News
News
7/20/2005
05:12 PM
Connect Directly
RSS
E-Mail
50%
50%

Study: Centralized Administration Makes Sarbox Easier

The study found that Sarbanes-Oxley is easier for companies with "shared-service" organizations for functions such as accounting, payroll, and human resources.

Companies with centralized administrative functions have had a significantly easier time in complying with the Sarbanes-Oxley Act, according to a study released Wednesday by Deloitte Consulting.

The study found that Sarbox is easier for companies with "shared-service" organizations for functions such as accounting, payroll, and human resources.

More than 82% of respondents said shared services simplified Sarbox compliance, and 45% said shared-services organizations played the lead role in their compliance effort.

Companies with shared-services organizations are well-positioned to undertake the laborious compliance process for Sarbanes-Oxley's section 404, which requires documenting and testing internal financial-reporting controls. "We're seeing an uptick in the number of companies implementing shared services, and Sarbanes-Oxley is one of the main drivers," says Susan Hogan, principal and leader of Deloitte's shared-services practice.

Last year, Sarbanes-Oxley compliance spending totaled $5.5 billion, according to AMR Research, and is projected to rise to $6.1 billion in 2005 as companies add to or improve on their initial compliance efforts.

Shared-services organizations facilitate Sarbox compliance by concentrating financial processes in fewer locations, Hogan says. One Deloitte client had its accounting functions spread out over 300 locations, she says. "It's hard to keep track of controls when you have 300 locations."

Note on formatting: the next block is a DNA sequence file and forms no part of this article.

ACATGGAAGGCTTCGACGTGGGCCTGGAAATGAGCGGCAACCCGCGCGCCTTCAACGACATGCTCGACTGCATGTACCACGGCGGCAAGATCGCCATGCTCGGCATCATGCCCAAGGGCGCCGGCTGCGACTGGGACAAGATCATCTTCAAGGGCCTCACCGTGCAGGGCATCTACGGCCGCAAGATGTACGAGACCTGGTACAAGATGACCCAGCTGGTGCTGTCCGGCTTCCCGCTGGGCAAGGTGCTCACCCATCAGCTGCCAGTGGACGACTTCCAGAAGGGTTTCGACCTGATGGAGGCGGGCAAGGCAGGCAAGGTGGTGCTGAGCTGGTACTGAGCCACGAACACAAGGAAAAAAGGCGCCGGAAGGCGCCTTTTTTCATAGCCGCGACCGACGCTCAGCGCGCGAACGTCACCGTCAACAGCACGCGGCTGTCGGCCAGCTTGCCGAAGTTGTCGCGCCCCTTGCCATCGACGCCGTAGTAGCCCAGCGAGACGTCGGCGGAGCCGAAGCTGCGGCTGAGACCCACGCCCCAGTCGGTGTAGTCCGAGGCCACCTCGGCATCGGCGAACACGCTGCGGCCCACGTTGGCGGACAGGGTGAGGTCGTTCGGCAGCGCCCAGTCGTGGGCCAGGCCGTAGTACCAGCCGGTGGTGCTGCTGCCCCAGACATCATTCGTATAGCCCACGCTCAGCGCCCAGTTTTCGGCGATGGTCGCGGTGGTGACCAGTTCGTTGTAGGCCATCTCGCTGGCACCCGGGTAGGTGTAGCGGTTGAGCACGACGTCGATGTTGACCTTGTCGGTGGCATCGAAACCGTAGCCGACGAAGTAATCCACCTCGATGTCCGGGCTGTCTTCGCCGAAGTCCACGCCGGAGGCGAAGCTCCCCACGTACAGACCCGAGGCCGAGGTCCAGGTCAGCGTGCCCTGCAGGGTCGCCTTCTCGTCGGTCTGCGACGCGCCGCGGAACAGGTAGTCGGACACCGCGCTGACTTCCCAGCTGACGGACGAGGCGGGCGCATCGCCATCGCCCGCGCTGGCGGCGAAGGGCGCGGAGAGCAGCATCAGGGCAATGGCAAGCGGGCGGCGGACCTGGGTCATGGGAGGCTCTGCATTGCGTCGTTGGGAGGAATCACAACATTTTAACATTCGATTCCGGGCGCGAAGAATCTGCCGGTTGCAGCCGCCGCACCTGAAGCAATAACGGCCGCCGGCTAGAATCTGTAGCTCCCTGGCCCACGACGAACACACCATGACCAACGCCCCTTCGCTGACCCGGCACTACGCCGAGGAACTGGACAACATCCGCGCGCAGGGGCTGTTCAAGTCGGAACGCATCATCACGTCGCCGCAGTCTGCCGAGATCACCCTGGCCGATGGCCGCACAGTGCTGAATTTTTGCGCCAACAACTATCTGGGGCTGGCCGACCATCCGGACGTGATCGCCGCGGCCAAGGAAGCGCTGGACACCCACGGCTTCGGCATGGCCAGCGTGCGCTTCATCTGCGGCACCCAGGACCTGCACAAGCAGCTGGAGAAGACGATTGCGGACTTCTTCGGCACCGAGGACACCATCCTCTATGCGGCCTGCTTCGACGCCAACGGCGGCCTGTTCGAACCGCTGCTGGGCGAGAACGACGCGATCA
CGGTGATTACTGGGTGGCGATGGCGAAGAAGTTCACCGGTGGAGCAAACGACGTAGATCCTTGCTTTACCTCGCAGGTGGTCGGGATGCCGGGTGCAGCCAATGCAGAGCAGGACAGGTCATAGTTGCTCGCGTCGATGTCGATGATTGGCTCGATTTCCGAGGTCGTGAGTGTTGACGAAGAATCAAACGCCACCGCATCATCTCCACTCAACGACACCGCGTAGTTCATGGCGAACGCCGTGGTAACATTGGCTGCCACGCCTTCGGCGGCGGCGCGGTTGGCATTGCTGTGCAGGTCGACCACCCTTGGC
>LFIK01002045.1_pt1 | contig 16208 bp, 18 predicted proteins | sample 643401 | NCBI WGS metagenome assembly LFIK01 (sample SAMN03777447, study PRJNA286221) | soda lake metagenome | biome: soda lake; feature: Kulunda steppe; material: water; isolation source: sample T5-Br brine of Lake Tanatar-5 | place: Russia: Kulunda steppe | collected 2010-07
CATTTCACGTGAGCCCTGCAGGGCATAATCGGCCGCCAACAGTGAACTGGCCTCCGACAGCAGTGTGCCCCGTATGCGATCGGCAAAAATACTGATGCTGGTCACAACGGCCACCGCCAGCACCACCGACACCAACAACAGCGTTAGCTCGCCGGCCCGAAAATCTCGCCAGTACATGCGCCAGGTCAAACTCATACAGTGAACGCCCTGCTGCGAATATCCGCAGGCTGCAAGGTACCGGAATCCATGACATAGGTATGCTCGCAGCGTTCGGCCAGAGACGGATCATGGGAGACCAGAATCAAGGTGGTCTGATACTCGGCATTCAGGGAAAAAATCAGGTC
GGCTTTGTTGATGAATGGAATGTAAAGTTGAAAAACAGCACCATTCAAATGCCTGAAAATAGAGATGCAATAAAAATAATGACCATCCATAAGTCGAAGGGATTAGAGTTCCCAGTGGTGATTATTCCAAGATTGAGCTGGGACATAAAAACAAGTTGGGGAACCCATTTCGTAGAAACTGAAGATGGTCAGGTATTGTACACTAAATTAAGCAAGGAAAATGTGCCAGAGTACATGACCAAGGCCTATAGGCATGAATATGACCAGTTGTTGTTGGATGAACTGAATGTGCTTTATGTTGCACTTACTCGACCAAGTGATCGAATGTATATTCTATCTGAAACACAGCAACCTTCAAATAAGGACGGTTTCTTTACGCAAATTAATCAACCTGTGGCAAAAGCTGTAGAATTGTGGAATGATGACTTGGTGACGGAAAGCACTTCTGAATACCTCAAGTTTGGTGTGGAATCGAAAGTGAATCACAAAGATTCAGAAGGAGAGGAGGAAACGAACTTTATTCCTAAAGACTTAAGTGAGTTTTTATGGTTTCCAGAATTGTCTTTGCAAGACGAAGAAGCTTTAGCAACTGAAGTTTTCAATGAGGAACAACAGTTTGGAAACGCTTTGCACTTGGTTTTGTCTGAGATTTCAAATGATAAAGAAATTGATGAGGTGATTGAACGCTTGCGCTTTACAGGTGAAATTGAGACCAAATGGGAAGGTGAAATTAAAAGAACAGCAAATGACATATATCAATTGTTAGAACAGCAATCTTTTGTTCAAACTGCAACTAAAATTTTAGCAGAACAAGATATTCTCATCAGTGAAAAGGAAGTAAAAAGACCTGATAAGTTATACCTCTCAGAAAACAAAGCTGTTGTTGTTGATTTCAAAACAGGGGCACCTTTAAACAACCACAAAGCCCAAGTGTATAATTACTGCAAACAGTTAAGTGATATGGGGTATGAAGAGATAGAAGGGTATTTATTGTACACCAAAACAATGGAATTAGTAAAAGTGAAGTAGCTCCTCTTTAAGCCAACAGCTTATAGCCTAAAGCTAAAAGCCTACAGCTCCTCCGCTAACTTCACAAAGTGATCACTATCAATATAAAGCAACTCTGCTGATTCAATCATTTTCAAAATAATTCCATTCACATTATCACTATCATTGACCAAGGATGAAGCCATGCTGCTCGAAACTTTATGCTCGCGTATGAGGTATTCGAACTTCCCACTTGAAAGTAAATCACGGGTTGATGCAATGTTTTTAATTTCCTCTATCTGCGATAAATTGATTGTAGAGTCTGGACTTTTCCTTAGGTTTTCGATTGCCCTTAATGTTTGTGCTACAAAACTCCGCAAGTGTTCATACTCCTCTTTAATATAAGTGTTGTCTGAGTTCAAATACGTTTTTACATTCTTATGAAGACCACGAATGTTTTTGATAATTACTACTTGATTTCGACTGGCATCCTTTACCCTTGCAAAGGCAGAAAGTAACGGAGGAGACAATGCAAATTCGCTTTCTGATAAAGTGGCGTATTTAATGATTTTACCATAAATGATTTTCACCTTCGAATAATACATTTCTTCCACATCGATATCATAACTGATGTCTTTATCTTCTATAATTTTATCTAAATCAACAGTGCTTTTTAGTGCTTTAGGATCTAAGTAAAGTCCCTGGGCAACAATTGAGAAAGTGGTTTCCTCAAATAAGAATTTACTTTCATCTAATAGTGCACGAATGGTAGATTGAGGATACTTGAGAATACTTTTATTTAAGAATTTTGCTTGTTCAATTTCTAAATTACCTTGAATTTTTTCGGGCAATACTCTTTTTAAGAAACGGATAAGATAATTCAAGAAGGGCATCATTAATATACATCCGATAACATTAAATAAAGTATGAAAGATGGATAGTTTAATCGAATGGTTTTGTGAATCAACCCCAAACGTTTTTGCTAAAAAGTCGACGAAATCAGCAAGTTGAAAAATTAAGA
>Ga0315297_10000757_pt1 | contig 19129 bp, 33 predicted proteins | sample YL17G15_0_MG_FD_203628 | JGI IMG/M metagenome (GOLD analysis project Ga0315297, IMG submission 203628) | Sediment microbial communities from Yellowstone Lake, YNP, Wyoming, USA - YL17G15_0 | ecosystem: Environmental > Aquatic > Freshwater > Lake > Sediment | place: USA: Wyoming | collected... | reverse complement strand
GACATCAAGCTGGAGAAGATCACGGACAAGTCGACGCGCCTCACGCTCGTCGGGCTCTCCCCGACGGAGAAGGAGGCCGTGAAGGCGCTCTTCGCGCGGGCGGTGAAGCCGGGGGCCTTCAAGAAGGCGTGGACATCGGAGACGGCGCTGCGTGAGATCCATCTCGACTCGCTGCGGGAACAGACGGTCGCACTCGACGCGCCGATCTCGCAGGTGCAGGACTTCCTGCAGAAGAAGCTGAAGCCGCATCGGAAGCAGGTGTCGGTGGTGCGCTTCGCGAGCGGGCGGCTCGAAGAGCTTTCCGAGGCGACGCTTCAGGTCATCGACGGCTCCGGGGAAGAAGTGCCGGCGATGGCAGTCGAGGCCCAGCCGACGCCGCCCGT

Shared services also makes it easier to justify investments in labor-saving technology such as imaging and workflow software that's needed to test and document controls.

Still, moving to a shared-services environment poses a formidable consolidation challenge for large, diversified companies with multiple enterprise-resource-planning systems. As an alternative to standardizing on a single system, companies are adopting Web-based middleware to bridge these multiple systems, the Deloitte study says.

Deloitte surveyed shared-services executives in 115 companies around the world. About half of the companies had annual revenue of $5 billion or more, and 25% had annual revenue of more than $15 billion. Two-thirds of the shared-services organizations had been in place for at least two years.

Comment  | 
Print  | 
More Insights
The Business of Going Digital
The Business of Going Digital
Digital business isn't about changing code; it's about changing what legacy sales, distribution, customer service, and product groups do in the new digital age. It's about bringing big data analytics, mobile, social, marketing automation, cloud computing, and the app economy together to launch new products and services. We're seeing new titles in this digital revolution, new responsibilities, new business models, and major shifts in technology spending.
Register for InformationWeek Newsletters
White Papers
Current Issue
InformationWeek Tech Digest - August 20, 2014
CIOs need people who know the ins and outs of cloud software stacks and security, and, most of all, can break through cultural resistance.
Flash Poll
Video
Slideshows
Twitter Feed
InformationWeek Radio
Sponsored Live Streaming Video
Everything You've Been Told About Mobility Is Wrong
Attend this video symposium with Sean Wisdom, Global Director of Mobility Solutions, and learn about how you can harness powerful new products to mobilize your business potential.